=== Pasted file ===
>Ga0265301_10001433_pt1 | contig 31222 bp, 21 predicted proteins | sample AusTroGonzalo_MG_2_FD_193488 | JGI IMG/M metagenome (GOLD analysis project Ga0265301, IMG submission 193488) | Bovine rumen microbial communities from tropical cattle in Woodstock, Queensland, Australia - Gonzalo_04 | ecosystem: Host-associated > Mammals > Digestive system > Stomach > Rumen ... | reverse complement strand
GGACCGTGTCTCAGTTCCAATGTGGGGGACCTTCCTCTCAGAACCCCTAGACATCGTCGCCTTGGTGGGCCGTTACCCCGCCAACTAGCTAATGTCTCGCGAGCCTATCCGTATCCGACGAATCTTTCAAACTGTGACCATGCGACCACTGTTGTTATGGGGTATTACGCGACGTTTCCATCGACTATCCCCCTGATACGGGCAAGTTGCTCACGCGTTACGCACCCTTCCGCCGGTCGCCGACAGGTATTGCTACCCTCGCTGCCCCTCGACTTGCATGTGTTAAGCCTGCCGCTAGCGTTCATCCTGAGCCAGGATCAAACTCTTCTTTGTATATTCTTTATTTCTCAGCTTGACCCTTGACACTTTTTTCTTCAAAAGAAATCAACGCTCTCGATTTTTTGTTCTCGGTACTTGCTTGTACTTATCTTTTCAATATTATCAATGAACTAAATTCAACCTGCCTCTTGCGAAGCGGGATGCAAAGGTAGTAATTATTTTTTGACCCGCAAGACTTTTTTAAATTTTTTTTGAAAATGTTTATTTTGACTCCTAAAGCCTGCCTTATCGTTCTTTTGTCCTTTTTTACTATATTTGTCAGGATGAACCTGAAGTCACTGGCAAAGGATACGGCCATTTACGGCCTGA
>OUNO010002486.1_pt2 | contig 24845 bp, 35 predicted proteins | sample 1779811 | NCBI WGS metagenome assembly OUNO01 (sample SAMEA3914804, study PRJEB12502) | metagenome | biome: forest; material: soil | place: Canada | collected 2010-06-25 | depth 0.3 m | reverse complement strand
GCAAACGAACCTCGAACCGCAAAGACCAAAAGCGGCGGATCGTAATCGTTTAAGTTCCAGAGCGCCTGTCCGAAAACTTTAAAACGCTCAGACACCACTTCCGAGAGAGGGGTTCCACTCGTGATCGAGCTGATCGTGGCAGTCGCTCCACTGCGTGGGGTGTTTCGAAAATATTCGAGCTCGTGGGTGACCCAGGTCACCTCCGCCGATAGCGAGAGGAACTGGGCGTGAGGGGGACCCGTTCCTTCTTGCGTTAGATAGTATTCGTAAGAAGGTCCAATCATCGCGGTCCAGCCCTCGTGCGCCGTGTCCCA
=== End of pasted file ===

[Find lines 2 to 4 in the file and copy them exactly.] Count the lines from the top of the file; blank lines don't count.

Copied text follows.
GGACCGTGTCTCAGTTCCAATGTGGGGGACCTTCCTCTCAGAACCCCTAGACATCGTCGCCTTGGTGGGCCGTTACCCCGCCAACTAGCTAATGTCTCGCGAGCCTATCCGTATCCGACGAATCTTTCAAACTGTGACCATGCGACCACTGTTGTTATGGGGTATTACGCGACGTTTCCATCGACTATCCCCCTGATACGGGCAAGTTGCTCACGCGTTACGCACCCTTCCGCCGGTCGCCGACAGGTATTGCTACCCTCGCTGCCCCTCGACTTGCATGTGTTAAGCCTGCCGCTAGCGTTCATCCTGAGCCAGGATCAAACTCTTCTTTGTATATTCTTTATTTCTCAGCTTGACCCTTGACACTTTTTTCTTCAAAAGAAATCAACGCTCTCGATTTTTTGTTCTCGGTACTTGCTTGTACTTATCTTTTCAATATTATCAATGAACTAAATTCAACCTGCCTCTTGCGAAGCGGGATGCAAAGGTAGTAATTATTTTTTGACCCGCAAGACTTTTTTAAATTTTTTTTGAAAATGTTTATTTTGACTCCTAAAGCCTGCCTTATCGTTCTTTTGTCCTTTTTTACTATATTTGTCAGGATGAACCTGAAGTCACTGGCAAAGGATACGGCCATTTACGGCCTGA
>OUNO010002486.1_pt2 | contig 24845 bp, 35 predicted proteins | sample 1779811 | NCBI WGS metagenome assembly OUNO01 (sample SAMEA3914804, study PRJEB12502) | metagenome | biome: forest; material: soil | place: Canada | collected 2010-06-25 | depth 0.3 m | reverse complement strand
GCAAACGAACCTCGAACCGCAAAGACCAAAAGCGGCGGATCGTAATCGTTTAAGTTCCAGAGCGCCTGTCCGAAAACTTTAAAACGCTCAGACACCACTTCCGAGAGAGGGGTTCCACTCGTGATCGAGCTGATCGTGGCAGTCGCTCCACTGCGTGGGGTGTTTCGAAAATATTCGAGCTCGTGGGTGACCCAGGTCACCTCCGCCGATAGCGAGAGGAACTGGGCGTGAGGGGGACCCGTTCCTTCTTGCGTTAGATAGTATTCGTAAGAAGGTCCAATCATCGCGGTCCAGCCCTCGTGCGCCGTGTCCCA